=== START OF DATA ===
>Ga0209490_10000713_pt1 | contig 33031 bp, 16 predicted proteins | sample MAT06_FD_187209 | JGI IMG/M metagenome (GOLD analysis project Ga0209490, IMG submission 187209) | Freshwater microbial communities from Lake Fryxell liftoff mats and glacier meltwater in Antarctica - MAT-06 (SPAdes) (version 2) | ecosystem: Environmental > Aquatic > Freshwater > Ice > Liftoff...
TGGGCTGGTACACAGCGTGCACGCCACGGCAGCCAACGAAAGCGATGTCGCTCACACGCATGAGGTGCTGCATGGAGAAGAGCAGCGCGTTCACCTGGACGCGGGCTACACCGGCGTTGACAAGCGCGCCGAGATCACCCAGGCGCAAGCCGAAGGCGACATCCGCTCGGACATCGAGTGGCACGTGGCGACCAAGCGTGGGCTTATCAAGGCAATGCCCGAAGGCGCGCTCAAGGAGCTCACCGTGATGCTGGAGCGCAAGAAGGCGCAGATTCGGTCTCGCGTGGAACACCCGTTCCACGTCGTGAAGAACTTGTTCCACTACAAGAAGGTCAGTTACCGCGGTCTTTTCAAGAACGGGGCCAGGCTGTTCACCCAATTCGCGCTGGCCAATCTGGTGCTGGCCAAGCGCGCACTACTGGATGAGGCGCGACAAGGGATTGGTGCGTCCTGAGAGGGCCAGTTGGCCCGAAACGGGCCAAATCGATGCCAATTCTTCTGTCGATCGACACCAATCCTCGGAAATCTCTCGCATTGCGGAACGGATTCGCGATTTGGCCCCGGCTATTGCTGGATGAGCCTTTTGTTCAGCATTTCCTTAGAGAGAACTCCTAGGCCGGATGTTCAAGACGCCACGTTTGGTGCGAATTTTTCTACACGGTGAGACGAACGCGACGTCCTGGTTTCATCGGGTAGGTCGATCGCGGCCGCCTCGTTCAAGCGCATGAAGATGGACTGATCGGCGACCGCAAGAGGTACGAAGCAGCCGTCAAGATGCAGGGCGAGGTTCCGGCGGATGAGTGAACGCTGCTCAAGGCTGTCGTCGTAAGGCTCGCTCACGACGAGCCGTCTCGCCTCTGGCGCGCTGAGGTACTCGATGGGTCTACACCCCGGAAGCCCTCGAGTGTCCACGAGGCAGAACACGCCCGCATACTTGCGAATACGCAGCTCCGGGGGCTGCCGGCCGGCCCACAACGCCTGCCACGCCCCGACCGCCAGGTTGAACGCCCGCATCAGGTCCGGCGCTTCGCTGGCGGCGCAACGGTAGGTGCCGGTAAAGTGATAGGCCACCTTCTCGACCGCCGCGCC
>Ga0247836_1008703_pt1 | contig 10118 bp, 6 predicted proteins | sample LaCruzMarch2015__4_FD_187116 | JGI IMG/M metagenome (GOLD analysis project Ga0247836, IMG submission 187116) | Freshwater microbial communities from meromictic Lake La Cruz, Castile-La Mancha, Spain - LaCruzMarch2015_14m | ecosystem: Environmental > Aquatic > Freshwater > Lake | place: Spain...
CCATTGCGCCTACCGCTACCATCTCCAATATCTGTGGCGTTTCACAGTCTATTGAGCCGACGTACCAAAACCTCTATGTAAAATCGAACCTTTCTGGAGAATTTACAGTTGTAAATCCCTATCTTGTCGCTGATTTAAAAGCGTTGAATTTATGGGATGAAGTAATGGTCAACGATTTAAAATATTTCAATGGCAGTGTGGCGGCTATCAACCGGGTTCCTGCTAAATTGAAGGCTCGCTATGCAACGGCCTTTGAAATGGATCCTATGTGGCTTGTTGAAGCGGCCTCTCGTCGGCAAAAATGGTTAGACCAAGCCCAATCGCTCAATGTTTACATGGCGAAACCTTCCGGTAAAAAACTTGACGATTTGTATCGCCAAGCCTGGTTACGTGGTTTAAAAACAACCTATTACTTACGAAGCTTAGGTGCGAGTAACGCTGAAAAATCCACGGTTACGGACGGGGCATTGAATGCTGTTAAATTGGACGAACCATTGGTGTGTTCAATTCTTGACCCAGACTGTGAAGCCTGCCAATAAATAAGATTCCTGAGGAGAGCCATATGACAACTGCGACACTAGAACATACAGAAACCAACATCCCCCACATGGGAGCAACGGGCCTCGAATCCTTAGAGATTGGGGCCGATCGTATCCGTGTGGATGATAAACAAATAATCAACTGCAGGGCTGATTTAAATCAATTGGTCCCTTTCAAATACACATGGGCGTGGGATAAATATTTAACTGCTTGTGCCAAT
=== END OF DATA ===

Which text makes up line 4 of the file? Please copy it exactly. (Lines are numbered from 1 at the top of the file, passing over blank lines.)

CCATTGCGCCTACCGCTACCATCTCCAATATCTGTGGCGTTTCACAGTCTATTGAGCCGACGTACCAAAACCTCTATGTAAAATCGAACCTTTCTGGAGAATTTACAGTTGTAAATCCCTATCTTGTCGCTGATTTAAAAGCGTTGAATTTATGGGATGAAGTAATGGTCAACGATTTAAAATATTTCAATGGCAGTGTGGCGGCTATCAACCGGGTTCCTGCTAAATTGAAGGCTCGCTATGCAACGGCCTTTGAAATGGATCCTATGTGGCTTGTTGAAGCGGCCTCTCGTCGGCAAAAATGGTTAGACCAAGCCCAATCGCTCAATGTTTACATGGCGAAACCTTCCGGTAAAAAACTTGACGATTTGTATCGCCAAGCCTGGTTACGTGGTTTAAAAACAACCTATTACTTACGAAGCTTAGGTGCGAGTAACGCTGAAAAATCCACGGTTACGGACGGGGCATTGAATGCTGTTAAATTGGACGAACCATTGGTGTGTTCAATTCTTGACCCAGACTGTGAAGCCTGCCAATAAATAAGATTCCTGAGGAGAGCCATATGACAACTGCGACACTAGAACATACAGAAACCAACATCCCCCACATGGGAGCAACGGGCCTCGAATCCTTAGAGATTGGGGCCGATCGTATCCGTGTGGATGATAAACAAATAATCAACTGCAGGGCTGATTTAAATCAATTGGTCCCTTTCAAATACACATGGGCGTGGGATAAATATTTAACTGCTTGTGCCAAT